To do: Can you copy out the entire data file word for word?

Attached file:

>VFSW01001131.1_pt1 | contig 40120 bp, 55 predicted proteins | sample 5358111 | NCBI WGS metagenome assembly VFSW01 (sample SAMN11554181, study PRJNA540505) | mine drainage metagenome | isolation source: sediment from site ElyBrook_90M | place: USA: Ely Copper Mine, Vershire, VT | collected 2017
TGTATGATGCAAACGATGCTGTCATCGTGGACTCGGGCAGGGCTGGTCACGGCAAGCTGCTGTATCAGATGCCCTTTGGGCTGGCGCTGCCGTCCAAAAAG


>VFSW01001131.1_pt1 | contig 40120 bp, 55 predicted proteins | sample 5358111 | NCBI WGS metagenome assembly VFSW01 (sample SAMN11554181, study PRJNA540505) | mine drainage metagenome | isolation source: sediment from site ElyBrook_90M | place: USA: Ely Copper Mine, Vershire, VT | collected 2017
TGTATGATGCAAACGATGCTGTCATCGTGGACTCGGGCAGGGCTGGTCACGGCAAGCTGCTGTATCAGATGCCCTTTGGGCTGGCGCTGCCGTCCAAAAAG